Re-educating Camden -- One School at a Time
Democratic power-broker George Norcross wants to see eight charter schools in Camden, and Gov. Christie has some ideas, too.
This time, Democratic power-broker George Norcross wasn’t on stage with the governor, but at the rear of the sweltering crowd gathered yesterday for Gov. Chris Christie’s second visit to Camden in a week.
The governor was introducing his "Transformation Schools" plan, a small pilot program that would permit private companies to take over the management of select poorly performing public schools.
But even though the governor was at the podium, much of the attention was on Norcross.
With good reason.
Norcross -- who characterized the Camden public school system as a "prison" and a "sewer"— spoke to reporters at length and said that his family foundation and the Cooper Health System and University Hospital, of which he is chairman, plan to provide resources for what could be a chain of charter schools.
The priority for Norcross is a charter built on the site of the former Lanning Square Elementary School, adjacent to the construction site for Cooper’s medical school in downtown Camden. But that's just the beginning.
Norcross said he has held meetings with a number of charter management organizations already in Camden, including Mastery and Camden Promise. And he said action on the proposal would come soon, even if no application has actually been filed with the state as yet.
Schools Development Authority
The property itself is in the hands of the state’s Schools Development Authority (SDA), and has been slated for a Camden district school under the court-ordered school construction program.
Those plans have been put on the back burner, and while not speaking about Lanning Square specifically, SDA officials said last week that they are considering a number of different options about a variety of properties.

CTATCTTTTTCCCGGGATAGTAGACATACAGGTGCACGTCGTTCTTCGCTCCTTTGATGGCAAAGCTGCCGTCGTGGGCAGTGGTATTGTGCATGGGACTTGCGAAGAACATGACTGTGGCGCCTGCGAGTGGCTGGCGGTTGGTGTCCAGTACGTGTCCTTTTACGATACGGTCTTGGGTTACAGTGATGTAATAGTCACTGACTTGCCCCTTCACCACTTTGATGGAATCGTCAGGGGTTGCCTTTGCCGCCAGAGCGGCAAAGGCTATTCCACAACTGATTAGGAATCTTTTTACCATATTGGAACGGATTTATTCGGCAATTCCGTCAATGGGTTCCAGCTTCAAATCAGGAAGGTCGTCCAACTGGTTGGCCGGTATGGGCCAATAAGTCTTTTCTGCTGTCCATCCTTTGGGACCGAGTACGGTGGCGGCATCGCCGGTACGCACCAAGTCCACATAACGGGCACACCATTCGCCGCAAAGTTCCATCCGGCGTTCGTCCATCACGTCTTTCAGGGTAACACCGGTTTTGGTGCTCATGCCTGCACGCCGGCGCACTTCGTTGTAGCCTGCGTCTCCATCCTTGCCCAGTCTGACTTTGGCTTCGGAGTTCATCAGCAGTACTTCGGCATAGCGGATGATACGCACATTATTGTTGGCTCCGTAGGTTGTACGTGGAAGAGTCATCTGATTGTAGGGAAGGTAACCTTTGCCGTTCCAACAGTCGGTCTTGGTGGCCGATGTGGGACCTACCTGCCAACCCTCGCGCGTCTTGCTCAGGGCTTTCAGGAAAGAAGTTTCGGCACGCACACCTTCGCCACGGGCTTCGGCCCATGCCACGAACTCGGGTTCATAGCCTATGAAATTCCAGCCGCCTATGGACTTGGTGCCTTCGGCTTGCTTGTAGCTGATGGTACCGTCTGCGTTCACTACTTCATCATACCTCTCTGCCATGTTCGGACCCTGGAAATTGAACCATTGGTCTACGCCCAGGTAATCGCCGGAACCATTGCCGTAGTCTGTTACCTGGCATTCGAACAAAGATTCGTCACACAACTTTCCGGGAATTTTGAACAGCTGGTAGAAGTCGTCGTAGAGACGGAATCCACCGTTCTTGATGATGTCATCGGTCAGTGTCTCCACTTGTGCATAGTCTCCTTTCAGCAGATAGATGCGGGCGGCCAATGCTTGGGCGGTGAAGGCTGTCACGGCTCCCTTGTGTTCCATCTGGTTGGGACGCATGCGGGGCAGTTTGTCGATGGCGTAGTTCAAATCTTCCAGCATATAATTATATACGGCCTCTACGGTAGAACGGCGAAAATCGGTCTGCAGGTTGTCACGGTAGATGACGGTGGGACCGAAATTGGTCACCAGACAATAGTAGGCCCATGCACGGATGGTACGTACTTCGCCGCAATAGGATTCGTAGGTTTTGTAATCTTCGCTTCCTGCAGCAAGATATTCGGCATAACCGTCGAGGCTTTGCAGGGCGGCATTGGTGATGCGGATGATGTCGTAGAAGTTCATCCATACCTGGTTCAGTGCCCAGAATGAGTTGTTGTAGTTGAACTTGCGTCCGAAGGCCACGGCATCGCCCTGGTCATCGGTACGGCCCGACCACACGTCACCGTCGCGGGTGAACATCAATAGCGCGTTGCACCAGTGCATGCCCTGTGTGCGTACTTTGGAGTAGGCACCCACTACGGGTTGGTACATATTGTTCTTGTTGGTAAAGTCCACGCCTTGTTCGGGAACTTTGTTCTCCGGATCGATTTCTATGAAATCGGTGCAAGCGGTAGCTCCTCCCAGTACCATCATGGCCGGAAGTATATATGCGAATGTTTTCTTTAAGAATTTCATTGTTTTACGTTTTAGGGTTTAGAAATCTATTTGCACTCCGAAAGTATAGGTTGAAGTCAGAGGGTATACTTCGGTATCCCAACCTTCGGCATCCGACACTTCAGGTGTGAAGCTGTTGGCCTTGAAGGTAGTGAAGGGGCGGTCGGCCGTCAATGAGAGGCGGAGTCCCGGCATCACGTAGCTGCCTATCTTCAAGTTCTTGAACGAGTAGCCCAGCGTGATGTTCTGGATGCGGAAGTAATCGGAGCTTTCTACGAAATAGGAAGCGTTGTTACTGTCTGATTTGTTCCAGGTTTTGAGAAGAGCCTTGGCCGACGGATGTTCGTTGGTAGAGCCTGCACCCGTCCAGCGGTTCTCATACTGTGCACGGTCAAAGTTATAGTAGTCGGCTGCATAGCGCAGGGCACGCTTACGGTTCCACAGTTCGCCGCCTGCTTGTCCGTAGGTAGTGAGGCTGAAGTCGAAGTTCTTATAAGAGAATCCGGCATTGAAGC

"We are considering a number of possibilities on all SDA-owned properties as we determine the best approach to meet the facility needs that exist in SDA districts while ensuring fiscal responsibility," said spokeswoman Edythe Maier. "Until decisions have been made and a public announcement is appropriate, the SDA is not in a position to discuss the future plans for any SDA-owned sites."
A Man with a Plan
But Norcross sounded like a man who viewed those more as formalities than obstacles. He spoke at length about the crisis in Camden schools and the urgency in providing choices to families. He said some of his plans could also incorporate Christie’s for public-private partnerships, but the central point is a new school that will be located on the Lanning Square site.
"We’re moving ahead regardless," he said. "There is no question there will be a school there, but the question is will it be a charter or something like the governor discussed today."
He called some of Camden’s public schools little more than "juvenile prisons."
And standing outside on South 3rd Street, where the governor’s press conference was held, Norcross said the foundations providing the same kind of financial support to Camden public schools would be equally fruitless.